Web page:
Behind every great man
By Michael M. Bates
Former first lady Nancy Reagan took a fall recently. She reportedly is doing well and I hope her recovery is swift and complete.
Nancy Reagan's central role in the history of this country can't be discounted. It's possible, perhaps likely, that Ronald Reagan would never have been president were it not for his wife.
Their son Ron believes that's the case: "I don't think he would've gotten to where he got to (without her). Because I think she has more ambition than he does. I think if left to his own devices, he might've ended up hosting Unsolved Mysteries on TV or something ... I think that she saw in him the stuff that could be president, and she kept pushing."
She kept pushing. And staring. Listening again and again to her husband's speeches, when he was a private citizen, then as California governor, then as activist, then as president, she stared in rapt attention, as though never hearing the words before.
It became known as "the gaze." At least one very close friend claimed that it was never phony; Mrs. Reagan truly was fascinated by what Mr. Reagan had to say, no matter how many times he said it.
Known for his congeniality and good humored optimism, Ronald Reagan disliked personal confrontation. Nancy had no such compunctions.In his 1977 book, PR as in President, author Vic Gold tells a tale of Reagan's 1976 battle with incumbent President Jerry Ford for the Republican nomination:
Moving into the White House, Nancy's desire to protect her husband and his image didn't diminish. She was widely criticized for exerting too much influence in his administration.
A major detractor was the late Donald Regan, who scathingly derided her days as first lady in his 1998 book, "For the Record: From Wall Street to Washington." Serving as both Treasury secretary and White House chief of staff, Mr. Regan was an insider, at least until he incurred the wrath of Mrs. Reagan.
Mr. Regan was appalled by Mrs. Reagan's interference in matters he didn't see as any of her business. He particularly disdained her use of an astrologer to help determine President Reagan's travel schedule. After the 1981 attempted assassination of her husband, Mrs. Reagan wrote she felt panicky every time he left the White House. She sought an astrologer's assistance in fixing what dates would be safest for travel.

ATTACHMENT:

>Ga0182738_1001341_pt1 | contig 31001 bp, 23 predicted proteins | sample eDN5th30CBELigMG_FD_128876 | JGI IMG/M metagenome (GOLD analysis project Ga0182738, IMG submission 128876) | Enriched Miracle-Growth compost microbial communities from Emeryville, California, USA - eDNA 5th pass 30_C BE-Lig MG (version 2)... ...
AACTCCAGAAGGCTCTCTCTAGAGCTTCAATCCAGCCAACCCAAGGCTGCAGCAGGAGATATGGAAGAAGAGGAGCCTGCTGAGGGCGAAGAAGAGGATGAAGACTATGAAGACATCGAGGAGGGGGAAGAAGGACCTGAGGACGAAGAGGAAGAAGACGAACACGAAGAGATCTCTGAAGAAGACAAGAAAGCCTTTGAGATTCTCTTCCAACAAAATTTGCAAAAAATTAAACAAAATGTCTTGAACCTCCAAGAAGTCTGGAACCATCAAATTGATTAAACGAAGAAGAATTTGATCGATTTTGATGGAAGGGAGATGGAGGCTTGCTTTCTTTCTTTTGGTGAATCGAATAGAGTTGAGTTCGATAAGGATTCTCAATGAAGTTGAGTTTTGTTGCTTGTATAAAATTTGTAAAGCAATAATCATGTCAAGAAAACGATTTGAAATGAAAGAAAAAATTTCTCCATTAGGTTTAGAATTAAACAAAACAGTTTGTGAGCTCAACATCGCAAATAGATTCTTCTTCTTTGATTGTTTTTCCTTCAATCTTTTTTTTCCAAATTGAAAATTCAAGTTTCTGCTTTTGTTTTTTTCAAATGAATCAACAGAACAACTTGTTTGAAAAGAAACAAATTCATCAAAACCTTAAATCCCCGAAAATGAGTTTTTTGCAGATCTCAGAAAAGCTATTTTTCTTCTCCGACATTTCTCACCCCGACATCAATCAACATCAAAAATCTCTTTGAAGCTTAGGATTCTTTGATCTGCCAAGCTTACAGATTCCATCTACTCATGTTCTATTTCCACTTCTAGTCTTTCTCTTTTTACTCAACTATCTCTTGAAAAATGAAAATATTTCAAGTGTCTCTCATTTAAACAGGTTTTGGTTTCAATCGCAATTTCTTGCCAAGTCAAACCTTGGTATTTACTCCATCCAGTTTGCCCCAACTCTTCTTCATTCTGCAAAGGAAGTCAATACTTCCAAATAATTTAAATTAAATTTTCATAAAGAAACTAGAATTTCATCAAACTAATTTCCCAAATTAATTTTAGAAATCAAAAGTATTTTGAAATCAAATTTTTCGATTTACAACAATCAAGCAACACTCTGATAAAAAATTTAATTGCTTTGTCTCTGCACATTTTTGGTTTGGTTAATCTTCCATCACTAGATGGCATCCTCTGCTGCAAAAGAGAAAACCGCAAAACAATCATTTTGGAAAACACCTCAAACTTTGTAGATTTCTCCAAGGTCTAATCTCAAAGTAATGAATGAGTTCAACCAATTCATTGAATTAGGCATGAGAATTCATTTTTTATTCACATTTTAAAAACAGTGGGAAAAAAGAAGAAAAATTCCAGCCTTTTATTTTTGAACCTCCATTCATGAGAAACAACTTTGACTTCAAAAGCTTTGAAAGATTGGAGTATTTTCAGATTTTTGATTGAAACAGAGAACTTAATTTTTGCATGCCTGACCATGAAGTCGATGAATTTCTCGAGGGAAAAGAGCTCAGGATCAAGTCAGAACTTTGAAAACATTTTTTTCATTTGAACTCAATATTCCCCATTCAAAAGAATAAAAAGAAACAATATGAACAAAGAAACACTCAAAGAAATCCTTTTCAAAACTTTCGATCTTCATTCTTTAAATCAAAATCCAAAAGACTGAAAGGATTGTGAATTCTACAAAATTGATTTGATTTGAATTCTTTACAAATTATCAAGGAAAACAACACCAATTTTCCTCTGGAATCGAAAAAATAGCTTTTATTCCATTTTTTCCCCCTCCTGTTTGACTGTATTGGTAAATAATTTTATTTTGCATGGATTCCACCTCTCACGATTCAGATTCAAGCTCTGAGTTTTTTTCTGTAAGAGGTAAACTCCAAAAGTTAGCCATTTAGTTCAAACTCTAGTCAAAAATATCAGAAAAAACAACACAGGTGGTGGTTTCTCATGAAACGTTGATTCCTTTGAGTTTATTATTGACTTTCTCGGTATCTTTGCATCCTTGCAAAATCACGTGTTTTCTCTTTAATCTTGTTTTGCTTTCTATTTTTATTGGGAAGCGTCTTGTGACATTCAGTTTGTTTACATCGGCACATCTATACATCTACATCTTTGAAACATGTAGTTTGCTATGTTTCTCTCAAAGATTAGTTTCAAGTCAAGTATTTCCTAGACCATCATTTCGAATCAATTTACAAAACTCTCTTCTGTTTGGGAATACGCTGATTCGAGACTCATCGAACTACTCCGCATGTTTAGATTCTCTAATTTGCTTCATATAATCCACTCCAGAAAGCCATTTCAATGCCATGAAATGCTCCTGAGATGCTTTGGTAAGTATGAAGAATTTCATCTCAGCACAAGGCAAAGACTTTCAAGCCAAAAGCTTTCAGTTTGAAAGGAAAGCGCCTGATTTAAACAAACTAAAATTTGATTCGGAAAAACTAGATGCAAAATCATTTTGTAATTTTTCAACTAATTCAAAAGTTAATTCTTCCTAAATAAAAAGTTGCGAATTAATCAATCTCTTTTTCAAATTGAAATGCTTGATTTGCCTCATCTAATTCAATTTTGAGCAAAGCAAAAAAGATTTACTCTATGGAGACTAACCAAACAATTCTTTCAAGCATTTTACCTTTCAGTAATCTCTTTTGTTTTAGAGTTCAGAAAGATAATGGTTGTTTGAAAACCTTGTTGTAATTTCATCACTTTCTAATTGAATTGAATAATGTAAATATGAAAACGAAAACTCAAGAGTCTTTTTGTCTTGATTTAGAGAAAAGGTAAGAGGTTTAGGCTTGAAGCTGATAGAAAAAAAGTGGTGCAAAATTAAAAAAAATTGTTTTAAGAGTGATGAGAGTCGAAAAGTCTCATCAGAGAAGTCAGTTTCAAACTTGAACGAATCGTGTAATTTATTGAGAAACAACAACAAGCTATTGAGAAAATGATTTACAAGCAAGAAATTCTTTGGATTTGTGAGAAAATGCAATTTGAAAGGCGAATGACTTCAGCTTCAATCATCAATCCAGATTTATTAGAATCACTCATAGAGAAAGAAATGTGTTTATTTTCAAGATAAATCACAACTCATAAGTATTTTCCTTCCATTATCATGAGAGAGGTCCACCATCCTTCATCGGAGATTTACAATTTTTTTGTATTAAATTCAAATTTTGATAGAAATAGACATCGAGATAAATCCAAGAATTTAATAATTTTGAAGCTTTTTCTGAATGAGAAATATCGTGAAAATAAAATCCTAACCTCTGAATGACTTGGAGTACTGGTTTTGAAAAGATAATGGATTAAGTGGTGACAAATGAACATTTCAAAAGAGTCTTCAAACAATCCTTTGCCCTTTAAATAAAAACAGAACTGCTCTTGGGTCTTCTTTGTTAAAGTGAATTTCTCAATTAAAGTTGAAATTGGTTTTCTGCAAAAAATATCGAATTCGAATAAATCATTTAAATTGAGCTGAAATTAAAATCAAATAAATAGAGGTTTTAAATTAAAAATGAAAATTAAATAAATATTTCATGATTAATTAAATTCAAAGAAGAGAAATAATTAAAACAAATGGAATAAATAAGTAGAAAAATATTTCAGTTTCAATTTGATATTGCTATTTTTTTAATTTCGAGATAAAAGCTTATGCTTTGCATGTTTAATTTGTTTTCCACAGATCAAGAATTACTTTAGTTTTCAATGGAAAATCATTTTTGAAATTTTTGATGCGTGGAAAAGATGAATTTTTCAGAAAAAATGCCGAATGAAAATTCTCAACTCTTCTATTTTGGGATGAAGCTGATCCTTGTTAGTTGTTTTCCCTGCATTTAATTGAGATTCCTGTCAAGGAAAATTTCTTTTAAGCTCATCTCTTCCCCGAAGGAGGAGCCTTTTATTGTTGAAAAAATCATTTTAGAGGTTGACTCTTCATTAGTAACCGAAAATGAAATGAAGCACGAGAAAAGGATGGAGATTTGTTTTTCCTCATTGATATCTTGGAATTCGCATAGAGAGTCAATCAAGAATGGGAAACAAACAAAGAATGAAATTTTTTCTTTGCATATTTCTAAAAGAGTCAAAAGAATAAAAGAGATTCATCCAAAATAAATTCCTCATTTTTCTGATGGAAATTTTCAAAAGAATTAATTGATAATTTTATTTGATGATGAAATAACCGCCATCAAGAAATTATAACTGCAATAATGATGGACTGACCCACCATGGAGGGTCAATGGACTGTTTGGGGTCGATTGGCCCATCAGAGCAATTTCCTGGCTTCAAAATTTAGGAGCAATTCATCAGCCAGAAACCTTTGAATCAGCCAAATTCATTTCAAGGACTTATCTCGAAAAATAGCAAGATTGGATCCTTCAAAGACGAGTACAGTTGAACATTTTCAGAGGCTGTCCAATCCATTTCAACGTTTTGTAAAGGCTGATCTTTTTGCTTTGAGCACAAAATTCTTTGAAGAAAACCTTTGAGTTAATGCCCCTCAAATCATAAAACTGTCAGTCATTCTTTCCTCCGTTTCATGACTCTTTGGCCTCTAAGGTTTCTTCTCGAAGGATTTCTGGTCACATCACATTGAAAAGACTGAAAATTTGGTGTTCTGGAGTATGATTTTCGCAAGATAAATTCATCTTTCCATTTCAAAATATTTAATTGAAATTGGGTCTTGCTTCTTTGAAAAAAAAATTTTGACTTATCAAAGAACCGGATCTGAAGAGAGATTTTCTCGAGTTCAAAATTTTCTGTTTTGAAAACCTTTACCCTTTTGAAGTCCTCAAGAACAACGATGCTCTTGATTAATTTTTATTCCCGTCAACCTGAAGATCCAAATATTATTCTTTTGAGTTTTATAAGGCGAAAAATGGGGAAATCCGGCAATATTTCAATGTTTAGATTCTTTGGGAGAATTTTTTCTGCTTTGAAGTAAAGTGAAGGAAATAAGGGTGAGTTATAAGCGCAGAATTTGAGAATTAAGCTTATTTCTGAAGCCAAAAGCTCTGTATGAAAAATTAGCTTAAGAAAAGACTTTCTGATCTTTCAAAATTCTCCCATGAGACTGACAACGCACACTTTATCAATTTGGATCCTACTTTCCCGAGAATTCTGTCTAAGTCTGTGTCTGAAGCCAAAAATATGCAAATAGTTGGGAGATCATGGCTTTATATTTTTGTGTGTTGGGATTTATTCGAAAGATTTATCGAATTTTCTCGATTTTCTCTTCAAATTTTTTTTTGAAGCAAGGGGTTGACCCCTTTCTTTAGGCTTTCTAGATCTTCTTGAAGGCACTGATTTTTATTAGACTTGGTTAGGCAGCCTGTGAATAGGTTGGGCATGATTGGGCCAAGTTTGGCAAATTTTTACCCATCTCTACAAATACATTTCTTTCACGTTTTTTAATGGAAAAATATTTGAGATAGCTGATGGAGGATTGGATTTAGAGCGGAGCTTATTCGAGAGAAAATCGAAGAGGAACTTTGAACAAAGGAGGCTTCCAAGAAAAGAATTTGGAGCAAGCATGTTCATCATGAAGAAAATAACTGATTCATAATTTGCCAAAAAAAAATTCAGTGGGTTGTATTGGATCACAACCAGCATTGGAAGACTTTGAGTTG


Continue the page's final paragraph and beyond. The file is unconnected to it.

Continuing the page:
One anecdote Mr. Regan included concerned a lengthy and doctrinaire monologue delivered by Raisa Gorbachev, wife of Soviet leader Mikhail, at a 1985 dinner with the Reagans. After the Gorbachevs left, Nancy reasonably asked, "Who does that dame think she is?" A wonderful word, dame. Don't hear it much anymore.
The Reagans' affection for and devotion to one another were extraordinary. Their marriage wasn't perfect, of course, but their commitment to it might border on a fairy tale to some people, despite the evidence of its authenticity.
He doted on her, treasured her, cherished her. In return, she provided an unwavering support that surely must have comforted him in the darkest hours. She saw him through political defeats, an assassination attempt, cancer and Alzheimer's disease. The partnership saw him go from a B-movie actor to a dominant figure on the world's stage. Would Ronald Reagan have been the Ronald Reagan we knew without her nurturing love?
The President, both privately and publicly, never tired of expressing his appreciation for Nancy. He spoke of her in a 1985 Saturday morning radio address:
"First Ladies aren't elected, and they don't receive a salary. They've mostly been private persons forced to live public lives. And in my book, they've all been heroes. Abigail Adams helped invent America. Dolly Madison helped protect it. Eleanor Roosevelt was F.D.R.'s eyes and ears. And Nancy Reagan is my everything. When I look back on these days, Nancy, I'll remember your radiance and your strength, your support, and for taking part in the business in this nation. I say for myself, but also on behalf of the Nation, thank you, partner, thanks for everything. By the way, are you doing anything this evening?"
The President is gone now, but the love of his life perseveres, sweetly, attentively, working on his legacy. That Nancy is some dame.
This Michael Bates column appeared in the February 21, 2008 Reporter Newspapers.
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